Climate effects INCA-P New Papers PERSiST

Climate or land use change – which will have the biggest effect on water quality?

Agricultural intensification for fossil fuel substitution (the land-based bioeconomy) has the potential to affect both food security and water quality. Csilla Farkas and colleagues recently published a study on the possible consequences for surface water quality of future changes in land use due to a greater reliance on the bioeconomy in a time of rapid climate change.

They hypothesized that greater agricultural biomass production would increase the risk for soil loss and enhance suspended sediment yields in streams and that these effects would be exacerbated under a changing climate.

Using hydrological and bias adjusted climate models, the authors compared the effect of seven land use pathways on discharge and sediment transport relative to a baseline scenario under present and future climate conditions for a small headwater stream representative for cereal production areas in southeast Norway. Using PERSiST and INCA-P, they showed that land use change had a greater influence on both future water discharge and sediment losses than possible future climate change. Climate-related changes showed strong seasonal effects. Of the modelled land use (Nordic Bioeconomy) scenarios, a sustainable pathway manifested the least occurrence of extreme flood and sediment loss events under future climate; whereas a pathway based on national self-sufficiency had the highest occurrence of such extreme events.

The study findings highlight the need to place careful attention on land use and soil management in areas likely to be subject to agricultural intensification for bioeconomy purposes and the increasing need to implement environmental mitigation measures to maintain freshwater quality.

INCA-P New Papers

Modelling instream P and ecology

Jill Crossman and colleagues have just published a paper describing INCA-PEco, the Integrated Catchments model for Phosphorus Ecology. This new model is a major upgrade to the INCA-P model.

INCA-PEco integrates in-stream phosphorus (P), dissolved oxygen (DO), biological oxygen demand (BOD) and phytoplankton processes. The model simulates dissolved and particulate P transport and includes a new, more physically based streamflow submodel.

The team applied the new model to two eutrophied mesoscale catchments with differing climatic regime (continental vs. maritime) and phosphorus sources (point vs. diffuse). They used Generalised Sensitivity Analysis (GSA) to assess the effects of regional differences in climate, land use and P sources on parameter importance during calibration. In their analysis, they successfully reproduced in-stream total phosphorus (TP), suspended sediment, DO, BOD and chlorophyll-a (chl-a) concentrations across a range of temporal scales, land uses and climate regimes. While INCA-PEco is highly parameterized, they showed that model uncertainty, can be significantly reduced by focusing calibration and monitoring efforts on just 18 parameter, most of which are related to streamflow (i.e., base flow, Manning’s n and river depth). However, in catchments dominated by diffuse nutrient inputs, e.g., in agricultural areas, detailed data on crop growth and nutrient uptake rates are also important. The remaining parameters provide flexibility to the user, broaden model applicability, and maximize its functionality under a changing climate.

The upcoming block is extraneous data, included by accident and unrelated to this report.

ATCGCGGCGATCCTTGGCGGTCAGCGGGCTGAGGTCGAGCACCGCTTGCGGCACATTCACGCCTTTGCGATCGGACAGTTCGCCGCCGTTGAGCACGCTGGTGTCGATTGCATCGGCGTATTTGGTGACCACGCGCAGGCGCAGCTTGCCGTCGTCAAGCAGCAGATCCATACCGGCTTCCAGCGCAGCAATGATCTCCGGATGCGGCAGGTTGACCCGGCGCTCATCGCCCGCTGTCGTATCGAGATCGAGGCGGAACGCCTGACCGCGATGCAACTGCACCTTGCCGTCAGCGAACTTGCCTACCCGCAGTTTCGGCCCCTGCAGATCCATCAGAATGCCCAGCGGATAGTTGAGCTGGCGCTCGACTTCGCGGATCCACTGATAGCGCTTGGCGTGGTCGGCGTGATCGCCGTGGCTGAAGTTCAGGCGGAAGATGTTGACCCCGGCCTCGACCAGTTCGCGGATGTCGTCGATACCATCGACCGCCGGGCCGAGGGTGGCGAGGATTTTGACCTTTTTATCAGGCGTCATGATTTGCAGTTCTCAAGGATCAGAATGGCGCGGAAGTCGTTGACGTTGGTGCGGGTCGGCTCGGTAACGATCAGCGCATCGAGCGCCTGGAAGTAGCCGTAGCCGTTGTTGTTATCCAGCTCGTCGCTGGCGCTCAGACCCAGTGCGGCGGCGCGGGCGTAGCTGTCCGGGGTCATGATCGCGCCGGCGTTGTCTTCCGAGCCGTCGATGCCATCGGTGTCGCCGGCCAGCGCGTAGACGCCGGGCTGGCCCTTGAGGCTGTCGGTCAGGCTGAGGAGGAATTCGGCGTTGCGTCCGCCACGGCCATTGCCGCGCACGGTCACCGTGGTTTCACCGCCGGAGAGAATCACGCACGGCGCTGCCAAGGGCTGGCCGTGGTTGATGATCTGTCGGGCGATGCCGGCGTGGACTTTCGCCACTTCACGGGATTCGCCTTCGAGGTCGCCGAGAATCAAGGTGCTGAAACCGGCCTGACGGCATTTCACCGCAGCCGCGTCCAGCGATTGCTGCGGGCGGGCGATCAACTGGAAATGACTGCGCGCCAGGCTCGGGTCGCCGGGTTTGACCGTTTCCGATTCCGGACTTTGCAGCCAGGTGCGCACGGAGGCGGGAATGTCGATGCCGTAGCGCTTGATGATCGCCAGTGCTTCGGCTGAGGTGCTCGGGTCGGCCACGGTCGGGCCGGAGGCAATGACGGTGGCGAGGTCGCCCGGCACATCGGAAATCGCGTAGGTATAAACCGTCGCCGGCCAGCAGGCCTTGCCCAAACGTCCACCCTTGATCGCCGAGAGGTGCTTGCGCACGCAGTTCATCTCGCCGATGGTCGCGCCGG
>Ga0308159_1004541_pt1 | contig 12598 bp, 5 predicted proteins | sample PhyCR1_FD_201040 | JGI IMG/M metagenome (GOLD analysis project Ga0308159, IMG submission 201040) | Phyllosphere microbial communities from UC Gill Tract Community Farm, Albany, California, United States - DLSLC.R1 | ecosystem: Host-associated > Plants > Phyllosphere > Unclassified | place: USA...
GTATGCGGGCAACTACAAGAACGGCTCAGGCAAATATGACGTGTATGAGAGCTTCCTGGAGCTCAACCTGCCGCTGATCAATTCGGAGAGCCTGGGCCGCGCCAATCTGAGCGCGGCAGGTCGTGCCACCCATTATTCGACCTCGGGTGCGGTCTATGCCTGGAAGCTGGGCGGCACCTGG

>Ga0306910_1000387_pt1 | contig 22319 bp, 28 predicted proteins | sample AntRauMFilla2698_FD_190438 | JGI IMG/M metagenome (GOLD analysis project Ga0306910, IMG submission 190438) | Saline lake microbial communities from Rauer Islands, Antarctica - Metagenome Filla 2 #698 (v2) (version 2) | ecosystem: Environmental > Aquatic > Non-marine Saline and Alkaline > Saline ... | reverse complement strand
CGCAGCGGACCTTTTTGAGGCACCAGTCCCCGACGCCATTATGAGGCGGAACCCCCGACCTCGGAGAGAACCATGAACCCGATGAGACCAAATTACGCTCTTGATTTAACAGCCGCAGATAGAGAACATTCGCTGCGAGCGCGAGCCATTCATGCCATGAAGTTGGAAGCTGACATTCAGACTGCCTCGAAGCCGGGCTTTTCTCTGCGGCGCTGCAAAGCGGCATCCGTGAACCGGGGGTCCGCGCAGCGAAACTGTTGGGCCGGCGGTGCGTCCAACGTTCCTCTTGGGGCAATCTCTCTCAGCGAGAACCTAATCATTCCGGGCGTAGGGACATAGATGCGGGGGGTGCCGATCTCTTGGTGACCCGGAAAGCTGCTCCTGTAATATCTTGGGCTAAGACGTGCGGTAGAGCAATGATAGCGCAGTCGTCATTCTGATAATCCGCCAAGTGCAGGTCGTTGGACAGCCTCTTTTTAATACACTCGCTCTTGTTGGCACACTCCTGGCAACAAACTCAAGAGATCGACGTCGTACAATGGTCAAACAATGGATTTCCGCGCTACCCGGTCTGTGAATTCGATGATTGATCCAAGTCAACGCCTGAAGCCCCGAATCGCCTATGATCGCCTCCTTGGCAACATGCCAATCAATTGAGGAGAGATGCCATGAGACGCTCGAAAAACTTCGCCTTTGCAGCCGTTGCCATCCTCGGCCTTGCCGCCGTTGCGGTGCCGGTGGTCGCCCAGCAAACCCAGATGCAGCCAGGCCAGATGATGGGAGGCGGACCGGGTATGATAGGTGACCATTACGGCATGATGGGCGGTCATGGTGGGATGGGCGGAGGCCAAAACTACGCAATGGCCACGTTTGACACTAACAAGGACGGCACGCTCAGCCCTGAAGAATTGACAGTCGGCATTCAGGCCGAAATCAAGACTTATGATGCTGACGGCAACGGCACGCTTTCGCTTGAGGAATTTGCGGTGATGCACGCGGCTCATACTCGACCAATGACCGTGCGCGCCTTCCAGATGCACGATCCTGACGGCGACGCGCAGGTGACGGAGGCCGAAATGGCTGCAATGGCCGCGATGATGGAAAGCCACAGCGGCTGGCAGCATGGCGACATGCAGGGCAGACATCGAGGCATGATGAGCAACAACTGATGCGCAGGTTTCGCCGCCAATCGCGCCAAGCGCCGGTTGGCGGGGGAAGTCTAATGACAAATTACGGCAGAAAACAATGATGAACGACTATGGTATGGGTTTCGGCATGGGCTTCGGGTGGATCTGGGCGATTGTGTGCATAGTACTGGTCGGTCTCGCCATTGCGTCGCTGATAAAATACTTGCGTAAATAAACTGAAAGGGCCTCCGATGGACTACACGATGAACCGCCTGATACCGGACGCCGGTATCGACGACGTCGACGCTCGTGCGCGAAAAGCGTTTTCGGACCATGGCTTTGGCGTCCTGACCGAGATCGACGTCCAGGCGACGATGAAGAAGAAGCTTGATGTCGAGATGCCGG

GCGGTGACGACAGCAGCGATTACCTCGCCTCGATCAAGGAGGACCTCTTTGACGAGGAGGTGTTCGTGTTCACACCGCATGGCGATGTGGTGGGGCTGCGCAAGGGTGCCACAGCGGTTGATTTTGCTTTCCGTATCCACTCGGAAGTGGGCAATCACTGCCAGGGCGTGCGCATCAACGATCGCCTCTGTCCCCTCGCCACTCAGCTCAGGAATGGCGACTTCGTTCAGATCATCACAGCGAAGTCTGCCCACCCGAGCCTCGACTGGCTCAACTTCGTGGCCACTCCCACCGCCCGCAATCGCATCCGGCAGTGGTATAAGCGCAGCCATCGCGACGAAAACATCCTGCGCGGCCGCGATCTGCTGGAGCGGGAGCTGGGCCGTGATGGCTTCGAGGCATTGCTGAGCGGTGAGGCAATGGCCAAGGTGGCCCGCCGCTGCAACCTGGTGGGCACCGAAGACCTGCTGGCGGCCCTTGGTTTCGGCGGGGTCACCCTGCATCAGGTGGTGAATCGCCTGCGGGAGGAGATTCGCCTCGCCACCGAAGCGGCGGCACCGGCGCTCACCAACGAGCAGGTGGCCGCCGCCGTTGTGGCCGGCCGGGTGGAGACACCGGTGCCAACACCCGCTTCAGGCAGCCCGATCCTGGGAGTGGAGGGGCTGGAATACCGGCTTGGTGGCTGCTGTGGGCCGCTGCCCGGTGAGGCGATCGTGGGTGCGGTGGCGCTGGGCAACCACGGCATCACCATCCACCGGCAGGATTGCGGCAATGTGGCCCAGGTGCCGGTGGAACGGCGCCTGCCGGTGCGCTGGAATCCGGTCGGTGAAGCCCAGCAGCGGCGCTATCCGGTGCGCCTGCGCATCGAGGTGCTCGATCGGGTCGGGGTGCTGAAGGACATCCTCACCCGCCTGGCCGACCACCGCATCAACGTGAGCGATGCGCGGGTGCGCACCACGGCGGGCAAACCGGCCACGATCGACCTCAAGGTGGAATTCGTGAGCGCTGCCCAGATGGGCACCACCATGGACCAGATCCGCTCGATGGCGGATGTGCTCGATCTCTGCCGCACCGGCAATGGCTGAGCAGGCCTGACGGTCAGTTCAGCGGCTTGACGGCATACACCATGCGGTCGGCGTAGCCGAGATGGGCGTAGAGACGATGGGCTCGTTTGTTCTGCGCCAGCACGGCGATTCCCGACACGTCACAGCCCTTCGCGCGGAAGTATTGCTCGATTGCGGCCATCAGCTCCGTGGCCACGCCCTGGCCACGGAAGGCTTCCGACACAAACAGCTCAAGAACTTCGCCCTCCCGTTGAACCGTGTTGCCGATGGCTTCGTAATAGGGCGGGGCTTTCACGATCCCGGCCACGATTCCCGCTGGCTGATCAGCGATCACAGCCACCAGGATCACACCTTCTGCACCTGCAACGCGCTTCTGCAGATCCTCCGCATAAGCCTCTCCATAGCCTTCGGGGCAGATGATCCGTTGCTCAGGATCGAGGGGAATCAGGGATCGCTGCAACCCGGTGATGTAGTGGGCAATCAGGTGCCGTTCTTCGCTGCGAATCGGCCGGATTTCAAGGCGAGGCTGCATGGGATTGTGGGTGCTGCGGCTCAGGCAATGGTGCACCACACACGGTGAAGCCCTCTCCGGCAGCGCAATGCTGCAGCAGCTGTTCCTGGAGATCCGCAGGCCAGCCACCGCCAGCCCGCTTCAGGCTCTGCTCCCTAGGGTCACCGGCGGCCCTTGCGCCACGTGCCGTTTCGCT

All model equations are exhaustively documented in the supplementary information.

INCA-N INCA-P New Papers

Tradeoffs for agri-environmental measure effectiveness

Katri Rankinen and colleagues have published a study of the effectiveness of agri-environmental measures to reduce nitrogen (N) and phosphorus (P) loads to receiving waters in Finland.

In areas with intensive agriculture, excessive nutrient loading causes deterioration of receiving surface waters. A number of measures are used to reduce nutrient loads but there can be tradeoffs. While nitrate and particulate phosphorus load can be efficiently controlled by reducing tillage frequency and increasing vegetation cover, this often leads to increased loading of bioavailable phosphorus. In the latest phase of the EU Rural Programme, measures with the highest potential to reduce the nutrient loading to receiving waters were setting limits for fertilization of arable crops and retaining plant cover on fields with, e.g., no-till methods and uncultivated areas. Due to the latter two measures, the area of vegetation cover Finland has increased since 1995, suggesting clear effects on nutrient loading in the catchment scale as well.

In the new paper, Katri Rankinen and colleagues modeled the effectiveness of agri-environmental measures to reduce N and P loads to receiving waters. They showed that INCA-P was able to simulate both fast (immediate) and slow (non-immediate) processes that influence P loading from catchments. It was also evident that no-till methods had increased bioavailable P load to receiving waters, even though total P and total N loading were reduced.